Now then Paul comes right into verse 16, which is tied to our lifestyle that's going to merit rewards or lack of it, by bringing up a completely new doctrine in Scripture. You don't find this in the Old Testament, you don't find Jesus teaching it, Peter and the eleven don't teach it, only Paul teaches it, and what is it? "That God Himself is dwelling in this body." Now that's a concept that you have to take by faith, because you didn't feel Him move in, you don't feel Him moving around in you, but He's there because the Book says He is. Now let's look at it.

I Corinthians 3:16

"Know ye not that ye are the temple of God, and that the Spirit of God dwelleth in you?"

Even these poor old carnal Corinthians were temples of the living God. To every believer, the moment he believes, the Spirit comes and indwells. Now usually when I teach young people (and that doesn't mean it doesn't apply to older folks), but I usually tell young people, "Now look, when you go to some ungodly place, you're not going to check God at the door. You take Him wherever you go. You cannot check Him wherever you think it's not fit for Him to be, so you'd better be careful where you go. Because this body is the temple of the indwelling Holy Spirit and He comes the moment we believe!"

I Corinthians 3:16

"Know ye not that ye are the temple of God and that the Spirit of God dwelleth in you?"

Now that's plain language. You don't have to be a theologian to understand that. The third Person of the Trinity, as we refer to Him - God the Father, God the Son and God the Holy Spirit - the third Person of the Trinity comes and indwells the believer. That's why God can know every thought. Now that's scary, isn't it? God knows our thoughts. God knows every place we go. He knows everything we do. Because He's here in our heart. Now in your mind's eye, if you will, go all the way back to when Solomon built the Temple in Jerusalem, which was going to be the dwelling place of God. When the Temple was complete, and they dedicated it, what happened? Well, the presence of God in the Shekinah Glory came right down into that Temple there at Jerusalem. The presence of God dwelt in that dwelling place, which was the Temple Now that was just a foreview of this Age of Grace where, when God saves an individual, he immediately becomes a Temple, a dwelling place. And just like the Shekinah Glory came into Solomon's Temple in Jerusalem, the Holy Spirit comes into us. Not as visibly. It isn't manifested in much the same way, but according to the Book, this is what happens. And if the Book says it, we have to believe it. He is dwelling within us.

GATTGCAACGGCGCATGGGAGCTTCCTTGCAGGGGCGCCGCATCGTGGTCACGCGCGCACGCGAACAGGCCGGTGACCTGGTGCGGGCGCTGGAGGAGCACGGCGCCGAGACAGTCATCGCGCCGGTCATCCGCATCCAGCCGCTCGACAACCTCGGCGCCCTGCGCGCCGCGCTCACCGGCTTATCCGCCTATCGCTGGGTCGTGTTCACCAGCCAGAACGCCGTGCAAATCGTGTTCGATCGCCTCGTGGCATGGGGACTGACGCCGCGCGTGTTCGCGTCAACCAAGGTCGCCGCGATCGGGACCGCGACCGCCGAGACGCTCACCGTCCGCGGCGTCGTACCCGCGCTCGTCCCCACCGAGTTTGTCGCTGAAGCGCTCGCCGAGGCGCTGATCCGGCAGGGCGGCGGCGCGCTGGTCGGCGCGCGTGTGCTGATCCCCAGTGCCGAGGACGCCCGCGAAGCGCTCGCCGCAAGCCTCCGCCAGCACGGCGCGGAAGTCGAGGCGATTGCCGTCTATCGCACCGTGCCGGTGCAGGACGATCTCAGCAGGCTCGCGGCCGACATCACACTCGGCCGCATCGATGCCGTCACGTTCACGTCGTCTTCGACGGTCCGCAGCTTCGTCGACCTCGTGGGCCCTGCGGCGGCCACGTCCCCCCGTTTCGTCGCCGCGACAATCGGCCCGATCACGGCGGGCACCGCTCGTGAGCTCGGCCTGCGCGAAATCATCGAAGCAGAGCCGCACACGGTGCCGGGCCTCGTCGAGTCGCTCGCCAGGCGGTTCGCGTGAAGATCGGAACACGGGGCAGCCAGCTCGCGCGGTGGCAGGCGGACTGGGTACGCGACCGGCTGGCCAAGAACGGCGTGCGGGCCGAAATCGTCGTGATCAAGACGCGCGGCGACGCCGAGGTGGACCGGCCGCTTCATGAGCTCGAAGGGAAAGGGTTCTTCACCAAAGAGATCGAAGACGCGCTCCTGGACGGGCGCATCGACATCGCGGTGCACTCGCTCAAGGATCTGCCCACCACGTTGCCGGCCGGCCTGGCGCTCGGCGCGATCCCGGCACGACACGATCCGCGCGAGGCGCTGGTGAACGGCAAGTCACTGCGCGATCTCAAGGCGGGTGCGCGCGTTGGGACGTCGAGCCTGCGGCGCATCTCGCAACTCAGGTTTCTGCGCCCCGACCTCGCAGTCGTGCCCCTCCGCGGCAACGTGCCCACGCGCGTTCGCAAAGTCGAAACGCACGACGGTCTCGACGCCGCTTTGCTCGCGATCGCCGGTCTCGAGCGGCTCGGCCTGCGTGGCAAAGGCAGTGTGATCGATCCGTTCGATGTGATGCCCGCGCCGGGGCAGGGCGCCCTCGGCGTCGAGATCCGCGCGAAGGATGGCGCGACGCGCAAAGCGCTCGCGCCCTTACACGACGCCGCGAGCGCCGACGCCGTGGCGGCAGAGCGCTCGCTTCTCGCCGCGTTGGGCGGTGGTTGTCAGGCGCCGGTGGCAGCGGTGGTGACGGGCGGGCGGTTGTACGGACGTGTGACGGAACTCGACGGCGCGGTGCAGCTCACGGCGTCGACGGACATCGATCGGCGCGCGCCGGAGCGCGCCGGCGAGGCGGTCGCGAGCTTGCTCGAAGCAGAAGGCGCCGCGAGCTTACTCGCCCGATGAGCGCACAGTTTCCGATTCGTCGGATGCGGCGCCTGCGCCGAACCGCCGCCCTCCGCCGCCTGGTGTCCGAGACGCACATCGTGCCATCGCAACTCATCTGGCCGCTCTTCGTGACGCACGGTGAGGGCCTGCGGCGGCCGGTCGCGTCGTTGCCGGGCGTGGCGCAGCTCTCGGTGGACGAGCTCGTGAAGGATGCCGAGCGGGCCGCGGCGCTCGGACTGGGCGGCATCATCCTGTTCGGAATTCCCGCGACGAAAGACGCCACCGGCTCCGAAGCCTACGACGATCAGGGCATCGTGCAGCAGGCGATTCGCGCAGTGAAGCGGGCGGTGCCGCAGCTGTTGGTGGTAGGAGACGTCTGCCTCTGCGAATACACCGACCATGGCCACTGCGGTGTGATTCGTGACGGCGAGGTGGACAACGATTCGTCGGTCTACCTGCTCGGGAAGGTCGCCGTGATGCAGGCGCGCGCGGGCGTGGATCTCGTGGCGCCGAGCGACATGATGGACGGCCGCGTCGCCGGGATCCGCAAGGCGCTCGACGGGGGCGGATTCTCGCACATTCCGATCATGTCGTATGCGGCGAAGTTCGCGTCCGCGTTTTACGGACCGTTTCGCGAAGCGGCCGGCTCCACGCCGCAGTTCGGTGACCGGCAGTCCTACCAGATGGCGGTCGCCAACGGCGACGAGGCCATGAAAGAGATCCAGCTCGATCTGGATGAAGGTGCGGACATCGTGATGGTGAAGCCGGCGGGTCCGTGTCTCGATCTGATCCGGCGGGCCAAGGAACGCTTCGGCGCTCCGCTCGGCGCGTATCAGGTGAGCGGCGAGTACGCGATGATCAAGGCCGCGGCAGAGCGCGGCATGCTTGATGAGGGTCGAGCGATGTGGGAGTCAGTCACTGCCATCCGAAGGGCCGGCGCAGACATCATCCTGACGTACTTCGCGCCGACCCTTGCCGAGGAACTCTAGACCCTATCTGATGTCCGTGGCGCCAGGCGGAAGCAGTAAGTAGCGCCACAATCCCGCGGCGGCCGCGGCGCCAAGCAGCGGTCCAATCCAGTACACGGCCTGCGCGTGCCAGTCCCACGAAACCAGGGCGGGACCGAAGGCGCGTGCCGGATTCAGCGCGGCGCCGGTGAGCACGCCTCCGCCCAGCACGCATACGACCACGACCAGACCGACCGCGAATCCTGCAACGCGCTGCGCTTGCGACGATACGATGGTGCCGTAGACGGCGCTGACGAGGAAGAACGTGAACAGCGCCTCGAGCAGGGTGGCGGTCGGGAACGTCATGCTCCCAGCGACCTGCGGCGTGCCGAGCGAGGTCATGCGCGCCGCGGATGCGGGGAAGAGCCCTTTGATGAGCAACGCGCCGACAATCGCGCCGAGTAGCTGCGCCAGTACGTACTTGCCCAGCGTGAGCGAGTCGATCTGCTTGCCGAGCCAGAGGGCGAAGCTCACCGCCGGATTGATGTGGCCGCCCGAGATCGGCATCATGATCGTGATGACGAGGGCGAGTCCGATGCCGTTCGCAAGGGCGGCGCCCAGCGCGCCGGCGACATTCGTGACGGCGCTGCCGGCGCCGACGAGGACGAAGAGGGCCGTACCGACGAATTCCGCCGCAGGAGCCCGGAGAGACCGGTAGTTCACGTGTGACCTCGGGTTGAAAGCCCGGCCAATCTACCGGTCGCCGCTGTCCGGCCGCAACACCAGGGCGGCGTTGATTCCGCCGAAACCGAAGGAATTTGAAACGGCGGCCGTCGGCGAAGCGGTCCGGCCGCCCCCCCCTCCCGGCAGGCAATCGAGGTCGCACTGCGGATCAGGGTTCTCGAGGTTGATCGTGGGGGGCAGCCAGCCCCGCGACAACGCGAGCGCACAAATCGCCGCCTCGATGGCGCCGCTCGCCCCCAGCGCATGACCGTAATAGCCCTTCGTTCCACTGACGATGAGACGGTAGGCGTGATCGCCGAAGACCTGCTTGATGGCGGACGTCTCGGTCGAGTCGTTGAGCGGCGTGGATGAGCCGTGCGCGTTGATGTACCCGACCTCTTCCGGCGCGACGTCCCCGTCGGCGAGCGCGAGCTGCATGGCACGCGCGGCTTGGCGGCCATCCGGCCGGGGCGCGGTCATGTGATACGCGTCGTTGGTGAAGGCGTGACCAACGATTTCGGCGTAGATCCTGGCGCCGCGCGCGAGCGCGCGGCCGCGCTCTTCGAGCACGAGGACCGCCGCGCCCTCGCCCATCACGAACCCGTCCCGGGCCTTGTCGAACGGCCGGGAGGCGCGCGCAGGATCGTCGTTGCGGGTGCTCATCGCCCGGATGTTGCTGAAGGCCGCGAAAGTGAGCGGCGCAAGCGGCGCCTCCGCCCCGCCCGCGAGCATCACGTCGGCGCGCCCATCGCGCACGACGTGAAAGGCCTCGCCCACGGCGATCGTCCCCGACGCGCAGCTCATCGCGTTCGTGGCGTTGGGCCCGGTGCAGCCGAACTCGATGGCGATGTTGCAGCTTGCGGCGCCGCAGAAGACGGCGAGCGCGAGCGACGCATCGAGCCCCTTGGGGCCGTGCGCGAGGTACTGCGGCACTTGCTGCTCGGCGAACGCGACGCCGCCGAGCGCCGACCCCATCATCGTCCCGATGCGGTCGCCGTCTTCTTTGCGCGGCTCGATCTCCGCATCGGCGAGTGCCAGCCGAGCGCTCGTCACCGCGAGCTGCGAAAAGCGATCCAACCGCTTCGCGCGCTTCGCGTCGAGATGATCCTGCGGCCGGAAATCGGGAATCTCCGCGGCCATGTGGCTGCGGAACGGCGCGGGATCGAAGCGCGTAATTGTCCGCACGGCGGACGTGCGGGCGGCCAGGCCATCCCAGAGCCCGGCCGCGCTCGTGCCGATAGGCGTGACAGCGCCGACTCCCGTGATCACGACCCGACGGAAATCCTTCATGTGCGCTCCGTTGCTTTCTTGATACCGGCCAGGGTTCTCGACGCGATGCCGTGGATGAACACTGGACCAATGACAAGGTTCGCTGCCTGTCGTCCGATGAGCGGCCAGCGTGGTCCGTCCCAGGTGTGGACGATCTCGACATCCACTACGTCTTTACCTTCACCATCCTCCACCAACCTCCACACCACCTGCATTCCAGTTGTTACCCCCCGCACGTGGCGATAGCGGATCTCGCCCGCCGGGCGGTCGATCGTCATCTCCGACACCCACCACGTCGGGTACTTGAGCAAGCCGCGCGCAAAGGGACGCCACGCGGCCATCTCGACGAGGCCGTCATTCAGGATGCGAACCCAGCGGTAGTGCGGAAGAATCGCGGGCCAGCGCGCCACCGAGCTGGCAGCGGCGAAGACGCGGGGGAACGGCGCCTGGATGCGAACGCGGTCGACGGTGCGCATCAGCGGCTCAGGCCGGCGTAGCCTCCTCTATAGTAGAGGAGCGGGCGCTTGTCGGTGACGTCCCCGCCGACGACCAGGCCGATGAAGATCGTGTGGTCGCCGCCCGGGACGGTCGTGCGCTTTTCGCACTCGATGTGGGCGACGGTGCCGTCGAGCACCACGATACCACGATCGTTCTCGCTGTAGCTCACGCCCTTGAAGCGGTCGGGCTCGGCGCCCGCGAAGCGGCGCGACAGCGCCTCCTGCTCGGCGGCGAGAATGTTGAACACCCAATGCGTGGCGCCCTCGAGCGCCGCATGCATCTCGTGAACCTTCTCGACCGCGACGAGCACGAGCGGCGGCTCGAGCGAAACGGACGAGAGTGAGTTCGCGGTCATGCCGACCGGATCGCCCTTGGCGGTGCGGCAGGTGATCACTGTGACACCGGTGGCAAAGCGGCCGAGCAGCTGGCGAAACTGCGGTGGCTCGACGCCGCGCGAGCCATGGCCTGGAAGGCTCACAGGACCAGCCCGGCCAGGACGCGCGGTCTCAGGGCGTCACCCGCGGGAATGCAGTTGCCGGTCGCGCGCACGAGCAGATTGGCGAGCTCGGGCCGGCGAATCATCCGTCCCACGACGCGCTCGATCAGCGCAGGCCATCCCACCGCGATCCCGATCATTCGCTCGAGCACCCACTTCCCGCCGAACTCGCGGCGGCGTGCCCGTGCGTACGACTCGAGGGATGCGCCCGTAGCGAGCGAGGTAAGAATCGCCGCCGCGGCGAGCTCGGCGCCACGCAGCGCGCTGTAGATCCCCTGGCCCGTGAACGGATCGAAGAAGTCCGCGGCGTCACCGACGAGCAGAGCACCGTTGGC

Now the question has come up and I think I answered it in my last newsletter, if I'm not mistaken. At the Rapture of the Church, and all the believers are taken out, does that mean the Holy Spirit is gone too? And you know, shortly after I'd sent my newsletter out with my answer, I was reading a well-known theologian and bless his heart (or mine), if he didn't answer it just exactly the same way. And that is; that just because the Holy Spirit goes out and finishes His role as indwelling the individual believer, doesn't remove Him from the earth. Because the Holy Spirit has always been the Omnipresence of God on the planet. You go all the way back to Genesis Chapter 1 and after the deluge of verse 2, when everything is under water, what moved upon the face of the deep? The Spirit! And so all throughout the Old Testament the Holy Spirit was evident, otherwise nobody could ever have knowledge of God. But He did not indwell the Old Testament believers like He does today. And the same way in the Tribulation - yes, as the indwelling Person of the Godhead, in the believer, that is going to end. But He's going to remain on the earth as the Omnipresence of God or else no one would be able to be saved during the Tribulation and we know they will be. So every believer then, in this Age of Grace in which Paul is dealing, is the temple of the Holy Spirit. Now verse 17. Here comes the doctrinal side benefits, or in some cases not a benefit.